My house is a former staff house, which previously belonged to the Stubton Hall Estate. It’s not a pretty house, having been built in the 60’s, when houses were boxy and bland, but it has a lovely old stone wall surrounding it, which perhaps goes some way to compensating for its plain looks. Up until about 5 or 6 years ago, the area to the rear of my house was a well kept, but informal orchard. It is a large walled area, of a few acres, which at one time was a Victorian kitchen garden. There’s an ancient mulberry tree, a medlar tree and some very old varieties of apple tree. More recently, in the mid 1900’s the area was known as the ‘menagerie’ because the owner of the Hall kept exotic pets. When we moved here, all that remained was a flock of geese and a few Muscovy Ducks. There’s a natural pond within the grounds, which used to home lots of Great Crested Newts, but their numbers have declined in recent years and we now only see the odd one or two a year.

The Hall used to be a boarding school, but that closed several years ago and the Hall stood empty for a time before being purchased by wealthy Americans, who have part converted the Hall into a hotel. What started out as a large development, including a health spa and a 26 bedroom annex, has ground to a halt, due to the recession. The main Hall has been refurbished, but the remainder of the estate has been mothballed, including the area at the back of my house, which is overgrown with brambles and ivy. Nevertheless, it has a certain beauty and the photograph below shows the wall that encases the ‘menagerie’, along with the lovely archway, which, along with the wall, is made from lias stone. The wall and archway are Grade II listed.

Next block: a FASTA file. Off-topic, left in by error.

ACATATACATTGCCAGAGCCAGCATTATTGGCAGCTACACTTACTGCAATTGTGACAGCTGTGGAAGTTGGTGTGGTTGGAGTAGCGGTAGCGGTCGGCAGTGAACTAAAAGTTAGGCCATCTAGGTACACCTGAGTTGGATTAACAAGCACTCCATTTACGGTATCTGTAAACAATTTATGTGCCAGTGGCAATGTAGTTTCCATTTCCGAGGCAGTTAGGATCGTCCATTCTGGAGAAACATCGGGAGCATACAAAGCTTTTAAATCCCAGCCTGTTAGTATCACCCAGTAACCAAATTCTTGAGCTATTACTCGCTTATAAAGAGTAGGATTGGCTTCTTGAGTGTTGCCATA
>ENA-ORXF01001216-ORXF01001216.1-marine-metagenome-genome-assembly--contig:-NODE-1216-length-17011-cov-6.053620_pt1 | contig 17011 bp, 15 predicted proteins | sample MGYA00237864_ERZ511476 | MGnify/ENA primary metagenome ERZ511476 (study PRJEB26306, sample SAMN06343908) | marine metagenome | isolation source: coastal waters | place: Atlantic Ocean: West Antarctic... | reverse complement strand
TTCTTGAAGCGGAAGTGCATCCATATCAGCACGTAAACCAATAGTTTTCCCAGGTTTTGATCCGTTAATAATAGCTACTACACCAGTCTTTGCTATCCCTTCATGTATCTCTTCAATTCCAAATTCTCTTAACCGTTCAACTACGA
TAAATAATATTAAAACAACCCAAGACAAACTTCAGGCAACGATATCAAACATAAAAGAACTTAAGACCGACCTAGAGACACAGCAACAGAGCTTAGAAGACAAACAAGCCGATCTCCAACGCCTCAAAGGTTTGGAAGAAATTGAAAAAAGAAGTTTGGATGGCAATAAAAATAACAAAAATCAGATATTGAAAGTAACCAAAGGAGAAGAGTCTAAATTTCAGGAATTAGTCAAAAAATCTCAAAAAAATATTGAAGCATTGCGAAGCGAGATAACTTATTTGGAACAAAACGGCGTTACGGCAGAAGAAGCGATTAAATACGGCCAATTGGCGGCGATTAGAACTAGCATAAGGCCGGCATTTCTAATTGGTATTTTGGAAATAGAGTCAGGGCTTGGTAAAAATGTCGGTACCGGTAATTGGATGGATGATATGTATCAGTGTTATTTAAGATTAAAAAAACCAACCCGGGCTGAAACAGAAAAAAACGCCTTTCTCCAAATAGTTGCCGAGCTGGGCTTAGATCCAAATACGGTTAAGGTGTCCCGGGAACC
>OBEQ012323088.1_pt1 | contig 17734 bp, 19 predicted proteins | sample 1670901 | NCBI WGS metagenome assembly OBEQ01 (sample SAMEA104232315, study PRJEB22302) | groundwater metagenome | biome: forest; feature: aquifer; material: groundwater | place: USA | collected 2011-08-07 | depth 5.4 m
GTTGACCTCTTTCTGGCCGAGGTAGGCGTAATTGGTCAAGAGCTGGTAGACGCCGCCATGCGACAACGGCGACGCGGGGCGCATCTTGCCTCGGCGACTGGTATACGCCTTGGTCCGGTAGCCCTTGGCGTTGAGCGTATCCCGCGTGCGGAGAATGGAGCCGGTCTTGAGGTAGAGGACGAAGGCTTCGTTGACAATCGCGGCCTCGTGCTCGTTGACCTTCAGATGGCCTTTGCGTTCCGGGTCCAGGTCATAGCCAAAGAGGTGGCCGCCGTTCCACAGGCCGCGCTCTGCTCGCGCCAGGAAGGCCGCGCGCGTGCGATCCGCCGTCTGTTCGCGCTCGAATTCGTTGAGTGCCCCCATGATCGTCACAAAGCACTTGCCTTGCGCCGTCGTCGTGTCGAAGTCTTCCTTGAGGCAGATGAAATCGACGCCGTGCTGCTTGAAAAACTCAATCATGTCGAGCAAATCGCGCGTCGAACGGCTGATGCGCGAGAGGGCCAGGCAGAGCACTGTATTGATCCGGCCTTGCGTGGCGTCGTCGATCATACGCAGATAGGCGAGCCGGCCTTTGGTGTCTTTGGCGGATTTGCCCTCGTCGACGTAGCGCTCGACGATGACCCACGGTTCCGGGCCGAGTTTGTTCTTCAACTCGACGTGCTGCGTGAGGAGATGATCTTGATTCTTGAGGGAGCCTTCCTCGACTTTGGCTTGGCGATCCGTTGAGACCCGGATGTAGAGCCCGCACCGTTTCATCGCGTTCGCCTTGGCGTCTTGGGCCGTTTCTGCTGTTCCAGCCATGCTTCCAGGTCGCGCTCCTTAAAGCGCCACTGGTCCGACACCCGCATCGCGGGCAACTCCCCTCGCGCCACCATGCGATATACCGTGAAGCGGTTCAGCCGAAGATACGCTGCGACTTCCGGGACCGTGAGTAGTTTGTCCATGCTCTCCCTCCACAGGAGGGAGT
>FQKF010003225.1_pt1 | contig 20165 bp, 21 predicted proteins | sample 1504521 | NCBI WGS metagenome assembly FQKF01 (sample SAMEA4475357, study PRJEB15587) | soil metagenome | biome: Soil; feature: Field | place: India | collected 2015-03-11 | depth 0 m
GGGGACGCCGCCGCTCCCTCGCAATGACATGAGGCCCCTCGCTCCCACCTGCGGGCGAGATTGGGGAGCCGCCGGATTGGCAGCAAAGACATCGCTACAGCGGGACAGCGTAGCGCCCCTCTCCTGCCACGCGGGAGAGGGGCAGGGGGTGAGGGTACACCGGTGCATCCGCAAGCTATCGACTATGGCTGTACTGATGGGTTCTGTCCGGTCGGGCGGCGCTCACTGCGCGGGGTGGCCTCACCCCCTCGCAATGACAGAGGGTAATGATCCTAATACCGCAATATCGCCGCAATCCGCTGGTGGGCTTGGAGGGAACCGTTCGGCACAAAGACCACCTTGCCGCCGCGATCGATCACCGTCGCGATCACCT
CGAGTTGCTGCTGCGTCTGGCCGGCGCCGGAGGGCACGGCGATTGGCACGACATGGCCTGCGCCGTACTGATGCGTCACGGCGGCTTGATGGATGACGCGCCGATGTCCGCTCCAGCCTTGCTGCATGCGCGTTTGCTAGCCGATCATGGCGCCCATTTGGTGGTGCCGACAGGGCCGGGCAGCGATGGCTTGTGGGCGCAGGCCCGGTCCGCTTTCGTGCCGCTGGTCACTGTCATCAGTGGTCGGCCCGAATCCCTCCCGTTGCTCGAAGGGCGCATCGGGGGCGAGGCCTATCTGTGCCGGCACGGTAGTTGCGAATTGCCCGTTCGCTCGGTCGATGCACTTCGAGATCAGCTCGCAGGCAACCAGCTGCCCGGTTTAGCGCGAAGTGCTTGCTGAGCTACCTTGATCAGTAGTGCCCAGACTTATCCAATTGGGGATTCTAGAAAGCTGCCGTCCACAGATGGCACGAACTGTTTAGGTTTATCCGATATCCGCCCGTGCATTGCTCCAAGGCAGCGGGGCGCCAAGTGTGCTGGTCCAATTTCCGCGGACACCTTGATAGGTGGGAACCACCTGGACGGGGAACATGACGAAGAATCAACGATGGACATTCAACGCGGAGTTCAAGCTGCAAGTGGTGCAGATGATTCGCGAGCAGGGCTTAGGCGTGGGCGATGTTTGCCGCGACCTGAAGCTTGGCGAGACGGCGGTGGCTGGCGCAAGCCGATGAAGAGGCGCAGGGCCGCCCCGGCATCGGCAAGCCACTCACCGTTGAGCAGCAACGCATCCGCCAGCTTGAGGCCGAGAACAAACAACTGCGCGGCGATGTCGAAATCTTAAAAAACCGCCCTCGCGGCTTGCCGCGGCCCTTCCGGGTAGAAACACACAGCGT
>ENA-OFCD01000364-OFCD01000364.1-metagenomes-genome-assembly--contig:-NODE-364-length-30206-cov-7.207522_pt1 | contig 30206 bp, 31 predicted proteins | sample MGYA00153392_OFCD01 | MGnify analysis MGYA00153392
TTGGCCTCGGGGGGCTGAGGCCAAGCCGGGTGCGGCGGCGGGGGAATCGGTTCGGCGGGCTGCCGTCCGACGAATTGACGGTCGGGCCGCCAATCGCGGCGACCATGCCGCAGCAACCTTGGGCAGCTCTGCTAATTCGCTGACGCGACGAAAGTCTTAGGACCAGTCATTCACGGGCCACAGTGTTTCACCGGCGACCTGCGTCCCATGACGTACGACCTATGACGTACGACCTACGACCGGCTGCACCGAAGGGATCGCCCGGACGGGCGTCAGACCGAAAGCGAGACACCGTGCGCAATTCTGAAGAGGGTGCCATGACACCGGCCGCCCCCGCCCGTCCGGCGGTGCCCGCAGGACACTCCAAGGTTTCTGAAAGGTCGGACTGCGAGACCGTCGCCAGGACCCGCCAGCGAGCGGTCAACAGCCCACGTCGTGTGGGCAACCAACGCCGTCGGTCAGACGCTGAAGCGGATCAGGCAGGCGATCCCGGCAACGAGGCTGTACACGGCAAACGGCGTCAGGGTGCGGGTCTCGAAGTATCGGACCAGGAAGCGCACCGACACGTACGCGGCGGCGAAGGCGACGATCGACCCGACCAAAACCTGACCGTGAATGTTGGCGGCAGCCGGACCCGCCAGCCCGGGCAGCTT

The view in the photograph can only be seen from upstairs these days, because the brambles and ivy have obscured the view from the ground; nevertheless, I do like to stand and stare sometimes at the view and just remind myself what’s good about living in the back of beyond.

If I get a chance this year, I’ll have a go at cutting some of the brambles back, to allow a little more variety of natural vegetation to flourish. I’ve been eyeing up petrol strimmers, which I think are the only thing that could cope with some of the brambles, which have thick stems almost 2 inches in diameter.

If you look to the far left of the picture, you will see a strange minaret type structure, which appeared on the end of a crane one day. It’s not (IMO) in keeping with the Victorian building that it’s been plonked on, and also it’s been painted bright silver. Maybe it will mellow with age, or maybe I have no taste:-)